Burglar Alarm Screens Tutorial on Mar 14, 2017
Many residential alarm subscribers arm their alarms before going to bed at night. Wiring window screens allow these subscribers to leave their...
Hikvision People Counting Tested on Mar 09, 2017
People counting has historically been a difficult task, requiring specialized cameras, expensive software, and careful camera placement. But in the...
Positive Video Surveillance Outlook - 2017 Statistics on Mar 07, 2017
376 manufacturers and integrators revealed their outlook on the future of the video surveillance industry in a recent IPVM survey. Both groups are...
Integrator Service Vehicle Guide on Jan 23, 2017
Few assets are as commonly used by integrators and installers as their service vehicles. 125 integrators explained to IPVM in detail about their...
IP Networking Course January 2017 on Jan 12, 2017
This is the only networking course designed specifically for video surveillance professionals plus it includes live training, personal help and...
Calculating Video Surveillance Storage / Bandwidth on Dec 29, 2016
Calculating surveillance bandwidth is complex, and inexperienced users can easily underestimate bandwidth, leading to reduced storage durations...
Axis CTO: Deep Learning 'Exciting Space' But Urges Caution on Dec 27, 2016
Deep learning interest is rising in video surveillance. 2016 saw: Hikvision's partnership with Nvidia Movidius launch a neural networks chip...
Lux Rating / Minimum Illumination Guide 2017 on Dec 23, 2016
Lux ratings are one of the poorest specifications to use in selecting cameras. Now, with the rise of integrated IR, they are increasingly...

Most Recent Industry Reports

Everbridge Mass Notification Service Examined on Mar 24, 2017
Everbridge is expanding in the security space. In January 2017 Everbridge acquired PSIM platform IDV, and have also begun integrating with other...
Hikvision Removing Auto 'Phone Home' on Mar 24, 2017
Facing pressure over their cameras auto phoning home and their Chinese government ownership, Hikvision has begun quietly removing automatic...
Axis Camera Vulnerabilities From Google Researcher Analyzed on Mar 23, 2017
A Google security researcher has reported 6 vulnerabilities for Axis cameras, affecting multiple models and firmware versions. In this report, we...
OpenEye Takes Aim At Exacq on Mar 23, 2017
First Milestone targeted Exacq with a takeover offer, and now OpenEye is gunning for them with an offer to swap out Exacq for their cloud-managed...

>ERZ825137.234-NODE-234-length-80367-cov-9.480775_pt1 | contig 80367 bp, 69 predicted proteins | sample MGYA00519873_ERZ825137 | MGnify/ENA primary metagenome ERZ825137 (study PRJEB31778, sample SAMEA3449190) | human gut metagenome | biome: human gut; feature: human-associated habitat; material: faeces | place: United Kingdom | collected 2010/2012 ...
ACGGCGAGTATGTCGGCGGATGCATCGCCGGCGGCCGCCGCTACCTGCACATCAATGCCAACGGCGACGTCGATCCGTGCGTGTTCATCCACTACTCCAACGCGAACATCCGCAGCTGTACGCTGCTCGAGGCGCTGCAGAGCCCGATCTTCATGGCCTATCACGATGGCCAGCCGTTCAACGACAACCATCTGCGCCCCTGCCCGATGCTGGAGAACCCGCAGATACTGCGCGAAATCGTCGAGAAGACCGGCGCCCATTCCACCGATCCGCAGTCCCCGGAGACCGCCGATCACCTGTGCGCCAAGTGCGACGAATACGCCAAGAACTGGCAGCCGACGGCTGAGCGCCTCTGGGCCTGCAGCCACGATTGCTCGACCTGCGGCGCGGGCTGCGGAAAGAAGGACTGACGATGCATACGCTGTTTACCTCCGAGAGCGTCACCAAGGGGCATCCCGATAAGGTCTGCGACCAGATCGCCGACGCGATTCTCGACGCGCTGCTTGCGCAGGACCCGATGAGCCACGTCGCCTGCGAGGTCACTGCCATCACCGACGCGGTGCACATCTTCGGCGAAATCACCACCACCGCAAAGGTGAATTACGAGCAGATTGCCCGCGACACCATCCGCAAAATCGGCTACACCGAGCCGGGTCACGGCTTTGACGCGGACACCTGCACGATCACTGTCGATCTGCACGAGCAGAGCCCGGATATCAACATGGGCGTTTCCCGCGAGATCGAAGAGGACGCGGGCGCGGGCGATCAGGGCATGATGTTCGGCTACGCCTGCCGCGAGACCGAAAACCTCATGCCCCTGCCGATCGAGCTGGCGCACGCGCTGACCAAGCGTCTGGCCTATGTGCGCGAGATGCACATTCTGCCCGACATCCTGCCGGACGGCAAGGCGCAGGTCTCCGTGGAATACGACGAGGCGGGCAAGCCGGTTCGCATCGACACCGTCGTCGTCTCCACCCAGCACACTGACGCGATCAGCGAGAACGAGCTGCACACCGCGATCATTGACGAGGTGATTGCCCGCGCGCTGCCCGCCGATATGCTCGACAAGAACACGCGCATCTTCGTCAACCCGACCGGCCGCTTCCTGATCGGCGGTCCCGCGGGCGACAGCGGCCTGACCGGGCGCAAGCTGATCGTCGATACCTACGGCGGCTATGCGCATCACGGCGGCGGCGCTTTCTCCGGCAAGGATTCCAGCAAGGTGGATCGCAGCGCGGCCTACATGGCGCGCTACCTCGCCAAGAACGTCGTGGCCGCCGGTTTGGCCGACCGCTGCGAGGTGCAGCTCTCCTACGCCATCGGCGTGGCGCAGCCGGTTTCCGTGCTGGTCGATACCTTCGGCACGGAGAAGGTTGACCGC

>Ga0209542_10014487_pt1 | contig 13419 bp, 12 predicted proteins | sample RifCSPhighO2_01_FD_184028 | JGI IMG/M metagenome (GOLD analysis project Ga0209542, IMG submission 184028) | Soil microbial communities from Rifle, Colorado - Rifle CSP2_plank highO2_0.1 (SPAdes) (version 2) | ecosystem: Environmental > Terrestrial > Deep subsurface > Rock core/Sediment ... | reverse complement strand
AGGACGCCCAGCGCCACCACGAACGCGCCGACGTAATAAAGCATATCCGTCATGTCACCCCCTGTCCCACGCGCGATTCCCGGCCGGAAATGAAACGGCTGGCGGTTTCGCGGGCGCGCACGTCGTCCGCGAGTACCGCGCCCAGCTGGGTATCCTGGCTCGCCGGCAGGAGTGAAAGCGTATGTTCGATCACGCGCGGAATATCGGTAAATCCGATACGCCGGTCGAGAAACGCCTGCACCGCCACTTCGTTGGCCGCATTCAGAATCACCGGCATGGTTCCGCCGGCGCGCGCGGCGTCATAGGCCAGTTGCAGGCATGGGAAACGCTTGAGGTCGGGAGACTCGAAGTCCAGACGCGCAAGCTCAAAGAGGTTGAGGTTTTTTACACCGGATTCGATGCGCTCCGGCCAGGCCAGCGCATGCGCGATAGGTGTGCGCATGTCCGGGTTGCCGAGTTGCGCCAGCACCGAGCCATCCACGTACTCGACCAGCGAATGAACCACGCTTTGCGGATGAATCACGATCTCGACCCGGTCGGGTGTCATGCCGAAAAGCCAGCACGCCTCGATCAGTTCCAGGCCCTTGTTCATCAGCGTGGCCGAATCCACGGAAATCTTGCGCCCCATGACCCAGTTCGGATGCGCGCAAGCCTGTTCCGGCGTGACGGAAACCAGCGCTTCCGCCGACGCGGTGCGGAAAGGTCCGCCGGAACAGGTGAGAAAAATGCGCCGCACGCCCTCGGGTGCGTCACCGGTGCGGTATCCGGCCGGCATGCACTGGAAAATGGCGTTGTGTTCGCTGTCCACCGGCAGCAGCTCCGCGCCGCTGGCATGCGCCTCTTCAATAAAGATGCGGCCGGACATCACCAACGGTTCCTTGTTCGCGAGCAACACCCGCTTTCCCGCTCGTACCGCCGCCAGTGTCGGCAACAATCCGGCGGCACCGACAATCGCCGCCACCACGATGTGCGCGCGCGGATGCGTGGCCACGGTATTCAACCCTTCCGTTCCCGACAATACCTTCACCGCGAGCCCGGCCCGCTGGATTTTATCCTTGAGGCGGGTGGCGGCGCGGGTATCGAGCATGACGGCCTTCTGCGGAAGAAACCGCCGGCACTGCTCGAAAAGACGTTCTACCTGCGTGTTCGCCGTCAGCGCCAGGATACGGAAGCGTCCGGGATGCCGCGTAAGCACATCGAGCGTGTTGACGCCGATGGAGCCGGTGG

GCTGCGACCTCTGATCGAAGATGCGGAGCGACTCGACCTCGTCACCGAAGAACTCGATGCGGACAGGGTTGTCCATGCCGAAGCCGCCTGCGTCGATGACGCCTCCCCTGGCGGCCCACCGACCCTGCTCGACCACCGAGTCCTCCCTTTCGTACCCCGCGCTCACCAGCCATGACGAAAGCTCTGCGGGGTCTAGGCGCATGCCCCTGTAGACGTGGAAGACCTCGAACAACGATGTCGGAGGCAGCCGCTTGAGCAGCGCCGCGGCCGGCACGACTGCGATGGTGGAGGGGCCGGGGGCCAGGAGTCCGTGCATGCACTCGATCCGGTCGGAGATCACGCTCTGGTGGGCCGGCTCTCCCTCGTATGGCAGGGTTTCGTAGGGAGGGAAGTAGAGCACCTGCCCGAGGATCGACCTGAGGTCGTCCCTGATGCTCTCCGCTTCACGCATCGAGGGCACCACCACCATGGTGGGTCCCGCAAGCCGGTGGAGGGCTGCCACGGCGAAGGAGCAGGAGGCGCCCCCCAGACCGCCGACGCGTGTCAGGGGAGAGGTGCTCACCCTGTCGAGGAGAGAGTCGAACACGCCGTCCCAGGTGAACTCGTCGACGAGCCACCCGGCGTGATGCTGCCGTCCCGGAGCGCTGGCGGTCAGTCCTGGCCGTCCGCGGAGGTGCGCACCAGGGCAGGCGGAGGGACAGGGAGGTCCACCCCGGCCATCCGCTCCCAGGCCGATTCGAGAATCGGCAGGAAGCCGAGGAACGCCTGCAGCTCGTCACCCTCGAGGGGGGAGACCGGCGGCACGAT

Lock Keyways For Access Control Guide on Mar 23, 2017
Lock keyways can be the difference between a lock working or not. Understanding keyways is important for access control. Indeed, a member recently...
Broken Browser Support for Video Surveillance on Mar 22, 2017
Modern web browsers have left the security industry behind. Current Chrome, Firefox, and Microsoft Edge browsers do not support NPAPI plugins,...
ADI Favorability Results on Mar 22, 2017
150 North American integrators provided feedback on 6 distributors, and why they do (or do not do) business with ADI. ADI is clearly a big name in...
1 Million Dahua Devices Exposed To Backdoor on Mar 22, 2017
Statistics show that 1 million Dahua devices are publicly exposed and vulnerable to the Dahua backdoor. Despite this, Dahua has downplayed the...
Hikvision Hires Crisis Communication Writer on Mar 21, 2017
Hikvision has hired a crisis communication writer as the company ramps up its efforts to deal with the 'crisis' it feels it is facing. 'Crisis...
Glass Break Sensor Tutorial on Mar 21, 2017
Burglars often break glass windows to get into a house. Using glass break detectors in conjunction with alarm contacts is a good way to protect the...

The world's leading video surveillance information source, IPVM provides the best reporting, testing and training for 10,000+ members globally. Dedicated to independent and objective information, we uniquely refuse any and all advertisements, sponsorship and consulting from manufacturers.

About | FAQ | Contact